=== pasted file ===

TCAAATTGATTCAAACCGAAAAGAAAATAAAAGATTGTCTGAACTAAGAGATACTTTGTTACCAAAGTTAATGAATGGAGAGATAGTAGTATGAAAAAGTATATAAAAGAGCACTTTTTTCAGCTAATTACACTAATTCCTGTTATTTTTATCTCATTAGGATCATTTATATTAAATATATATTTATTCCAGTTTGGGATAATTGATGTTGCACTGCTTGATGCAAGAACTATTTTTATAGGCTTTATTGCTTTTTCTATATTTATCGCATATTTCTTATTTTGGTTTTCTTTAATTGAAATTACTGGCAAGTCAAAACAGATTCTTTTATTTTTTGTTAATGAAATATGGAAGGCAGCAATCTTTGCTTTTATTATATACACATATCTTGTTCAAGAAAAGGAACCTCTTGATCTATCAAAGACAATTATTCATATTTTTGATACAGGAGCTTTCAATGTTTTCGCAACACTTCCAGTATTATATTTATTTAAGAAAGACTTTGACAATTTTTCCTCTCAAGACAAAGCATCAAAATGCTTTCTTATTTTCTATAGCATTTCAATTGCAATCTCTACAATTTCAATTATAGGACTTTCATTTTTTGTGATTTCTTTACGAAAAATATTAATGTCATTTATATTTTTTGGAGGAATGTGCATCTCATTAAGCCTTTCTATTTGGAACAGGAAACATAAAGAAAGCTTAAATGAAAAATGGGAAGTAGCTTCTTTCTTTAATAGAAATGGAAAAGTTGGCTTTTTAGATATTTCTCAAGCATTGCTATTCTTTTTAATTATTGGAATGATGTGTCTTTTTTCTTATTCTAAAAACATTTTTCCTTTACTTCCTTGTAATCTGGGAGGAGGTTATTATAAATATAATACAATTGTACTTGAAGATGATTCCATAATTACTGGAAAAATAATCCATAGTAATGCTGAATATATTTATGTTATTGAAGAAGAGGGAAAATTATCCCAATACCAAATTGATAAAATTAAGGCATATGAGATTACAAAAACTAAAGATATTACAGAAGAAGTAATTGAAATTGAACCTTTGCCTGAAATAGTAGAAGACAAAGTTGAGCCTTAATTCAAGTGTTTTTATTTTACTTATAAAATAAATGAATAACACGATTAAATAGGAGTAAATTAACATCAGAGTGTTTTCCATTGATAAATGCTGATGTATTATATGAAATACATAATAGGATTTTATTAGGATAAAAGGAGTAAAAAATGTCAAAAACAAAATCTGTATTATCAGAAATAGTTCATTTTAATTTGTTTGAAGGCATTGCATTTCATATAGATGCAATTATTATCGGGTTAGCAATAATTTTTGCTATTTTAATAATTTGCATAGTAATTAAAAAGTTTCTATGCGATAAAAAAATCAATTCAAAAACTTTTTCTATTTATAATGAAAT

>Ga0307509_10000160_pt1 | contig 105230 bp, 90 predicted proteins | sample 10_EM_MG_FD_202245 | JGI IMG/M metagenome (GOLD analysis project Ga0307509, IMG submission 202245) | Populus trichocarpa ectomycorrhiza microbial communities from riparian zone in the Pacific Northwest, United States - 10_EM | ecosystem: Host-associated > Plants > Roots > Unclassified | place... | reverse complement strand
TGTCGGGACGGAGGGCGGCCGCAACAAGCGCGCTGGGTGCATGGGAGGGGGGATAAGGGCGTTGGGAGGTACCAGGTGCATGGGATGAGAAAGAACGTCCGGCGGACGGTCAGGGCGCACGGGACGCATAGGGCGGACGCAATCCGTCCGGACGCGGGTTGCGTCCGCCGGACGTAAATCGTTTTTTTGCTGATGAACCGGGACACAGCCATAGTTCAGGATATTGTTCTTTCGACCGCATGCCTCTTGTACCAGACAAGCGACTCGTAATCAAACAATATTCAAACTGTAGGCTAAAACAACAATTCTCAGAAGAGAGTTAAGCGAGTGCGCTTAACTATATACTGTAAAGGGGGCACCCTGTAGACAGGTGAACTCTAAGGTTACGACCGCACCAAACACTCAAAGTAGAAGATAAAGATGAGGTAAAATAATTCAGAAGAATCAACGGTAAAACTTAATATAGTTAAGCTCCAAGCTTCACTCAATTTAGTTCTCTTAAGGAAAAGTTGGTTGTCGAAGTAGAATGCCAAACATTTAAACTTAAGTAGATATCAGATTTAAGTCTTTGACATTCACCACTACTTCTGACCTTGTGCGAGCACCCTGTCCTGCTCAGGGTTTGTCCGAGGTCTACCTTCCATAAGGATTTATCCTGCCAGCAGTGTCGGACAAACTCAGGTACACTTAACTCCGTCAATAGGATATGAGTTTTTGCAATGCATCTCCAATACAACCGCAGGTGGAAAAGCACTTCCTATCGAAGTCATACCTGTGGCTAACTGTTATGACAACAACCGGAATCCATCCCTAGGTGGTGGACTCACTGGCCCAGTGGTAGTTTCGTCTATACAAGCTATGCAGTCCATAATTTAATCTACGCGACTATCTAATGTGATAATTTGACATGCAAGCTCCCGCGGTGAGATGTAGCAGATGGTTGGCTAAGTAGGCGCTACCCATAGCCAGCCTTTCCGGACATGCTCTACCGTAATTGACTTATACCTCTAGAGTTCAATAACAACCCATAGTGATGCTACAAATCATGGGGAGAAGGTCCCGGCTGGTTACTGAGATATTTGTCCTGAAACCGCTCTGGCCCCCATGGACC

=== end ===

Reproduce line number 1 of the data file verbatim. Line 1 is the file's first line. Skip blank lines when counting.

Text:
TCAAATTGATTCAAACCGAAAAGAAAATAAAAGATTGTCTGAACTAAGAGATACTTTGTTACCAAAGTTAATGAATGGAGAGATAGTAGTATGAAAAAGTATATAAAAGAGCACTTTTTTCAGCTAATTACACTAATTCCTGTTATTTTTATCTCATTAGGATCATTTATATTAAATATATATTTATTCCAGTTTGGGATAATTGATGTTGCACTGCTTGATGCAAGAACTATTTTTATAGGCTTTATTGCTTTTTCTATATTTATCGCATATTTCTTATTTTGGTTTTCTTTAATTGAAATTACTGGCAAGTCAAAACAGATTCTTTTATTTTTTGTTAATGAAATATGGAAGGCAGCAATCTTTGCTTTTATTATATACACATATCTTGTTCAAGAAAAGGAACCTCTTGATCTATCAAAGACAATTATTCATATTTTTGATACAGGAGCTTTCAATGTTTTCGCAACACTTCCAGTATTATATTTATTTAAGAAAGACTTTGACAATTTTTCCTCTCAAGACAAAGCATCAAAATGCTTTCTTATTTTCTATAGCATTTCAATTGCAATCTCTACAATTTCAATTATAGGACTTTCATTTTTTGTGATTTCTTTACGAAAAATATTAATGTCATTTATATTTTTTGGAGGAATGTGCATCTCATTAAGCCTTTCTATTTGGAACAGGAAACATAAAGAAAGCTTAAATGAAAAATGGGAAGTAGCTTCTTTCTTTAATAGAAATGGAAAAGTTGGCTTTTTAGATATTTCTCAAGCATTGCTATTCTTTTTAATTATTGGAATGATGTGTCTTTTTTCTTATTCTAAAAACATTTTTCCTTTACTTCCTTGTAATCTGGGAGGAGGTTATTATAAATATAATACAATTGTACTTGAAGATGATTCCATAATTACTGGAAAAATAATCCATAGTAATGCTGAATATATTTATGTTATTGAAGAAGAGGGAAAATTATCCCAATACCAAATTGATAAAATTAAGGCATATGAGATTACAAAAACTAAAGATATTACAGAAGAAGTAATTGAAATTGAACCTTTGCCTGAAATAGTAGAAGACAAAGTTGAGCCTTAATTCAAGTGTTTTTATTTTACTTATAAAATAAATGAATAACACGATTAAATAGGAGTAAATTAACATCAGAGTGTTTTCCATTGATAAATGCTGATGTATTATATGAAATACATAATAGGATTTTATTAGGATAAAAGGAGTAAAAAATGTCAAAAACAAAATCTGTATTATCAGAAATAGTTCATTTTAATTTGTTTGAAGGCATTGCATTTCATATAGATGCAATTATTATCGGGTTAGCAATAATTTTTGCTATTTTAATAATTTGCATAGTAATTAAAAAGTTTCTATGCGATAAAAAAATCAATTCAAAAACTTTTTCTATTTATAATGAAAT